On November 3, 2015, the Center for Migration Studies of New York (CMS) published a paper in its Journal on Migration and Human Security with new estimates of the US “eligible-to-naturalize” population. The spreadsheet available for download below provides the estimated population eligible to naturalize, by country of origin and state of residence.
Estimated population potentially eligible to naturalize, by country of origin and state of residence: 2013
CMS derived its estimates from data collected in the US Census Bureau’s American Community Survey (ACS) in 2013. The estimation procedure relied on the ACS questions on country of birth, citizenship status, and year of immigration. All of the estimation was done at the micro data level. CMS compiled data for non-US citizens who entered before mid-2008, removed those that it had previously identified as undocumented residents, and made adjustments that took into account specific residency requirements of refugees, spouses of US citizens, and active-duty military.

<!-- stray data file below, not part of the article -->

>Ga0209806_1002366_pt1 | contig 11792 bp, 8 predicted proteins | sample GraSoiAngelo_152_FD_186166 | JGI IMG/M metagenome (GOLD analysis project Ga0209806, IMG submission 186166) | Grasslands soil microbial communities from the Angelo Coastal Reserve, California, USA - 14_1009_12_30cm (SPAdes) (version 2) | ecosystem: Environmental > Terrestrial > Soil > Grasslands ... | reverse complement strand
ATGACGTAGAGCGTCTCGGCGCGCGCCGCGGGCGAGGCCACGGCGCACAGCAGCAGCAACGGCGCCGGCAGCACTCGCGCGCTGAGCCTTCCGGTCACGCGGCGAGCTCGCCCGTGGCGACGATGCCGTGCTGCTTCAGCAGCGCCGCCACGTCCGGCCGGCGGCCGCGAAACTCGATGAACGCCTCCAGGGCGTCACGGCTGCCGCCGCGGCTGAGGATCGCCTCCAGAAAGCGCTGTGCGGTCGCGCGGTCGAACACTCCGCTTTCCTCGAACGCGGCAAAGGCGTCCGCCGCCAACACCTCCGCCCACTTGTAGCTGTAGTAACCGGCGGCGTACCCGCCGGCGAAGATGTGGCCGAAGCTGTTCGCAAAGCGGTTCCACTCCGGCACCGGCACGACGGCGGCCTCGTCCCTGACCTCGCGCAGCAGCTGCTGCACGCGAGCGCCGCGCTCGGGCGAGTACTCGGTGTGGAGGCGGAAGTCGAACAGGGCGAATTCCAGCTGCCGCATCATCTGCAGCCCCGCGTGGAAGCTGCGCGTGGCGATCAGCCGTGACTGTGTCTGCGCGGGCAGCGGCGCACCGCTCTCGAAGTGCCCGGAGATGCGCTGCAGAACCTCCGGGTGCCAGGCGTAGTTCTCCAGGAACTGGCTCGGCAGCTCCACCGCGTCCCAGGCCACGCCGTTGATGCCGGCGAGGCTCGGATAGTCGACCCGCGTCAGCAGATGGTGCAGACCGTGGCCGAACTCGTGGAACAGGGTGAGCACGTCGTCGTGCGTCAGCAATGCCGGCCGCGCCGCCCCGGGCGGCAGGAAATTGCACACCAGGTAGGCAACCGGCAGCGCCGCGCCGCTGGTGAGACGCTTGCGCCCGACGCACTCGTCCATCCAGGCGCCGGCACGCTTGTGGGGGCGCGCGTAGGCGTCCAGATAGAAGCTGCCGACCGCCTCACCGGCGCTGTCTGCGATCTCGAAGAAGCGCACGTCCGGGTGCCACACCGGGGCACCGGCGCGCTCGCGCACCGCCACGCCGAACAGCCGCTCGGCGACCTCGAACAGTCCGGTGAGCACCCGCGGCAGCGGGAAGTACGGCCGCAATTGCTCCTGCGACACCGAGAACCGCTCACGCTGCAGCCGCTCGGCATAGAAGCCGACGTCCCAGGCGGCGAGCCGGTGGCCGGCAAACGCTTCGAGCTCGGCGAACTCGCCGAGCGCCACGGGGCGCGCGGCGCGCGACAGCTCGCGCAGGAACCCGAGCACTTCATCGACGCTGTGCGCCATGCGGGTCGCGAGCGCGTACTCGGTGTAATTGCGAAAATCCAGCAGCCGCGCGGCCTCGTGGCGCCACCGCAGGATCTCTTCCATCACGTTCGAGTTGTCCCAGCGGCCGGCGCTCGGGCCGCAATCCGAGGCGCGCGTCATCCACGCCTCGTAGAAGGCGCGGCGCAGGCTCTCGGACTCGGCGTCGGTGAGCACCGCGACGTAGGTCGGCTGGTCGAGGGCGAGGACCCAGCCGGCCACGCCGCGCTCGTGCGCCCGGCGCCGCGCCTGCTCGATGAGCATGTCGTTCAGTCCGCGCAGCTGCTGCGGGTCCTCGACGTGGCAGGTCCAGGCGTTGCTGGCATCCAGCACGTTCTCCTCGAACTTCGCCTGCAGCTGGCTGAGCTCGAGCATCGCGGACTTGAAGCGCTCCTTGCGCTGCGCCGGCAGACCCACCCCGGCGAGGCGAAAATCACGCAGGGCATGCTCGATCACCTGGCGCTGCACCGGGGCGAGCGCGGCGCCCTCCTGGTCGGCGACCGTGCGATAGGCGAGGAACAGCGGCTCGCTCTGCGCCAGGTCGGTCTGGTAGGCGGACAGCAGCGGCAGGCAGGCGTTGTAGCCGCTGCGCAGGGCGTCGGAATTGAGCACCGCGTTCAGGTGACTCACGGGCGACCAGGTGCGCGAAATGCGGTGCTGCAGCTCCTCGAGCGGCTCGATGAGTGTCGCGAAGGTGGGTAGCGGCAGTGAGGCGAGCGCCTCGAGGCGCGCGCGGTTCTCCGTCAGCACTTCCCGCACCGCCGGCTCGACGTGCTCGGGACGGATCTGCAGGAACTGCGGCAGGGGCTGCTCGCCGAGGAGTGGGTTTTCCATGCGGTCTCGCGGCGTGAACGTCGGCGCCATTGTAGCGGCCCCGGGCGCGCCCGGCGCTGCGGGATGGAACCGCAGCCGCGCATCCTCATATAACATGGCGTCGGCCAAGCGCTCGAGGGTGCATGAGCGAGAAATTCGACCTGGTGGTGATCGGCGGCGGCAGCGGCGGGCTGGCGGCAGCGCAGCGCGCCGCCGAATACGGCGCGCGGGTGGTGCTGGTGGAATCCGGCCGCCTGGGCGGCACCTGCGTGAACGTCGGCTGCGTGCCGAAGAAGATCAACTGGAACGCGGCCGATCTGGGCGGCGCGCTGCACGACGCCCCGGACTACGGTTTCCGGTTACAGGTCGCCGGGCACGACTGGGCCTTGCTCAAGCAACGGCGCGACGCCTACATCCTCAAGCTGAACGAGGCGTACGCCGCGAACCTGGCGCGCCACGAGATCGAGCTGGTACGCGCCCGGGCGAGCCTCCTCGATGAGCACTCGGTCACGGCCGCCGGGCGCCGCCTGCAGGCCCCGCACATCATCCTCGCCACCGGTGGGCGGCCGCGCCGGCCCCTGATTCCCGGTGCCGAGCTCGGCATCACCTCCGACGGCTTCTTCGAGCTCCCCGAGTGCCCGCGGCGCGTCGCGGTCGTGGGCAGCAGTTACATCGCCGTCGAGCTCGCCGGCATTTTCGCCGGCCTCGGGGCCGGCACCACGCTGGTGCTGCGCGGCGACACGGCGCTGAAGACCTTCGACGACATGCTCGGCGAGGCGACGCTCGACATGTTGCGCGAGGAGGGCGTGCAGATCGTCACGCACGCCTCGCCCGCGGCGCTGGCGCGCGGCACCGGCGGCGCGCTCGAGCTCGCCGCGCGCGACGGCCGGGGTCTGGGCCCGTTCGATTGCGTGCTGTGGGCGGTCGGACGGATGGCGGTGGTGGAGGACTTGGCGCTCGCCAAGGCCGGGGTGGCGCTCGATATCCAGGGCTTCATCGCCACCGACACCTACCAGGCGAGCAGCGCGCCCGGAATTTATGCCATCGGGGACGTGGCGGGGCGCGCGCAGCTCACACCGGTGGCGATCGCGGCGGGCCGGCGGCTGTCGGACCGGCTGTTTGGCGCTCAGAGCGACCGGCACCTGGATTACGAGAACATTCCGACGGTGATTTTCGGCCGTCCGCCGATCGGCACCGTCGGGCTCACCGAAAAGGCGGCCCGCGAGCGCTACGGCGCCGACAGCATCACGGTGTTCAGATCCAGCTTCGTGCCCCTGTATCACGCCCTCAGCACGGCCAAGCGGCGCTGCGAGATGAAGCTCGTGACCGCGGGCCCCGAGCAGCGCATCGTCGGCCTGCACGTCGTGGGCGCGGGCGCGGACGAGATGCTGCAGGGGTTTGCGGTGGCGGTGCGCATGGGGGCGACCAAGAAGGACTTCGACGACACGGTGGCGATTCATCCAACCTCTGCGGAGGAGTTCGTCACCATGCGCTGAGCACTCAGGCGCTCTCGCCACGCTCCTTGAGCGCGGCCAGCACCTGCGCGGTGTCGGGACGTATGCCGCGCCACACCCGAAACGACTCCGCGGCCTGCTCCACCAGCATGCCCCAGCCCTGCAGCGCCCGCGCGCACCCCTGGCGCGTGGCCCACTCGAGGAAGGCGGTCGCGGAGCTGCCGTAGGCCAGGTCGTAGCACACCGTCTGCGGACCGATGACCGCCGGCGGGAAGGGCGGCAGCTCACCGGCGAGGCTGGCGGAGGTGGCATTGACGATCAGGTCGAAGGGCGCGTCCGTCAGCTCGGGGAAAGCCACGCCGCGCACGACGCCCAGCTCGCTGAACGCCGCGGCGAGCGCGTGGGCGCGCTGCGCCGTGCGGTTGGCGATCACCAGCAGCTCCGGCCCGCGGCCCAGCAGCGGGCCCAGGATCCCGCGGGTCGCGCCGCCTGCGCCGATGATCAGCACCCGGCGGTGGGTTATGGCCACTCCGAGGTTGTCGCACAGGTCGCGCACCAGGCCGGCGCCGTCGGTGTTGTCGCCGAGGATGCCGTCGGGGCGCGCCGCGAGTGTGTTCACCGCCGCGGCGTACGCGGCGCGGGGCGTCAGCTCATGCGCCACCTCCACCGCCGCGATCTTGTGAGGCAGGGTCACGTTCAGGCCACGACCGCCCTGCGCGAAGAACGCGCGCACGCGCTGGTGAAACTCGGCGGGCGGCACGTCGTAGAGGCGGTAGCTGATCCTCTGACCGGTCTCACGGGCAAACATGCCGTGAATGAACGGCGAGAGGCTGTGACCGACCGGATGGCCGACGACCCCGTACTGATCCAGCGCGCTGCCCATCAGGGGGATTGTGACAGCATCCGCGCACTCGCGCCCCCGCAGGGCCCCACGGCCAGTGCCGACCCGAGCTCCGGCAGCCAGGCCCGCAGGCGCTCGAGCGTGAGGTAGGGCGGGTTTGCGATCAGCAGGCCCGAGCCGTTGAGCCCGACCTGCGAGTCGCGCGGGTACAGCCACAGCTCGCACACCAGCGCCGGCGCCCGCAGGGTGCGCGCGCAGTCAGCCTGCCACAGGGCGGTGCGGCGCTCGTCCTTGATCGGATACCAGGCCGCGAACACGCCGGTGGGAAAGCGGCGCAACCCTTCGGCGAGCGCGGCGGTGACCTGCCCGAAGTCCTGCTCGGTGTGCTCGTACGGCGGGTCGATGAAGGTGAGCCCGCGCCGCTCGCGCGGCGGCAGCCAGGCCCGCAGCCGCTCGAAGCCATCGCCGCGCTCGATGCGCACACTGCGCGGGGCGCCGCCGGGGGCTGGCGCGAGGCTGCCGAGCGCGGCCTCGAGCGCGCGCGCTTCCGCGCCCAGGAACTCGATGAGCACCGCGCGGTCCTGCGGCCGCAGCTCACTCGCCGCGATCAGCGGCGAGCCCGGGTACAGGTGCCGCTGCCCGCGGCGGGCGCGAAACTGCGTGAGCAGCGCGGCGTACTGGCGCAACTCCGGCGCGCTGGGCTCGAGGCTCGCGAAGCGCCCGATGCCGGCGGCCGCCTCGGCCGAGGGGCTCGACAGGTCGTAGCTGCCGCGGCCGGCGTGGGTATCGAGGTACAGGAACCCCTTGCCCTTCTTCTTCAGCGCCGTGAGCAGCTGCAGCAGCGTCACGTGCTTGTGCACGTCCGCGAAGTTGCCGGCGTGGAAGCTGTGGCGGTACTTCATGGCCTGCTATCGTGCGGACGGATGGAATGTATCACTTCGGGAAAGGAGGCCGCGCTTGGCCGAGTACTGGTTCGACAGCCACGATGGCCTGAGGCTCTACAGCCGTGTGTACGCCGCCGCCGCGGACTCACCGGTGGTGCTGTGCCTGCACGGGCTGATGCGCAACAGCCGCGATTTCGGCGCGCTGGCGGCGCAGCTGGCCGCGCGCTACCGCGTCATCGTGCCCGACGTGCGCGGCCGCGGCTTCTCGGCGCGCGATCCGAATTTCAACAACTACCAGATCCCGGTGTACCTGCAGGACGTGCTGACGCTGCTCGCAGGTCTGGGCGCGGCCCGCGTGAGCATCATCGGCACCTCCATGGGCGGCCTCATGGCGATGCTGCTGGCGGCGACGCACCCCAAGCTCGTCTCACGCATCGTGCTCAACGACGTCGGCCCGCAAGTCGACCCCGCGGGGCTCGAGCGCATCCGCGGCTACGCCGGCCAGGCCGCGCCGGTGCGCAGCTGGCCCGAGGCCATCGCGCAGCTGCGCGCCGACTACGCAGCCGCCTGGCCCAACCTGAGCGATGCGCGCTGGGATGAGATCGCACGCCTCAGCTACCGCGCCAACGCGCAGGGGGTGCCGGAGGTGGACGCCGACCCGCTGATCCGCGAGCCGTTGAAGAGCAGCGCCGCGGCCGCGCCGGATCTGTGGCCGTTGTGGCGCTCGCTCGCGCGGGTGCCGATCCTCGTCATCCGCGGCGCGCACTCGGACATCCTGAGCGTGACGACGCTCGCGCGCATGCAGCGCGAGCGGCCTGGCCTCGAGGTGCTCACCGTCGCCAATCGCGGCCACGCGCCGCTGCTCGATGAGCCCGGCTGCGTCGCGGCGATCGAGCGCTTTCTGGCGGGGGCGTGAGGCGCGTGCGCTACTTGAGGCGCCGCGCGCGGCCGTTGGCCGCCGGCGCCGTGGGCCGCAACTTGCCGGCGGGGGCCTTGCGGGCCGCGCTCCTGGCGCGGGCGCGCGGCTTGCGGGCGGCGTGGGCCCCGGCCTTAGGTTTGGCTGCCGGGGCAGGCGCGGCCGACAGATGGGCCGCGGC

As described in its journal article, the CMS estimates were derived from data collected in a very large – 1 in 100 – national survey. As such, they are subject to sampling variability as well as non-sampling errors, such as possible errors in the assignment of legal status of noncitizens. The estimates for smaller geographic areas should be used with caution. Because small numbers are relatively less reliable, numbers that round to fewer than 500 are not shown. As a result, items might not sum to the totals shown.
 Warren, Robert and Donald Kerwin. 2015. “The US Eligible-to-Naturalize Population: Detailed Social and Economic Characteristics.” Journal on Migration and Human Security 3(4): 306-29. https://doi.org/10.1177/233150241500300401.
 The ACS is an annual statistical survey conducted by the Census Bureau. It covers approximately one percent of the total US population. The survey gathers information previously obtained in the decennial census long form. The public-use data from the survey provides detailed social and economic data for all states, as well as all cities, counties, metropolitan areas, and population groups of 100,000 people or more.
 Most of those in the 2013 ACS who entered after mid-2008 would not meet the five-year residency requirements to naturalize. See Appendix A of the journal article for a detailed description of the methodology.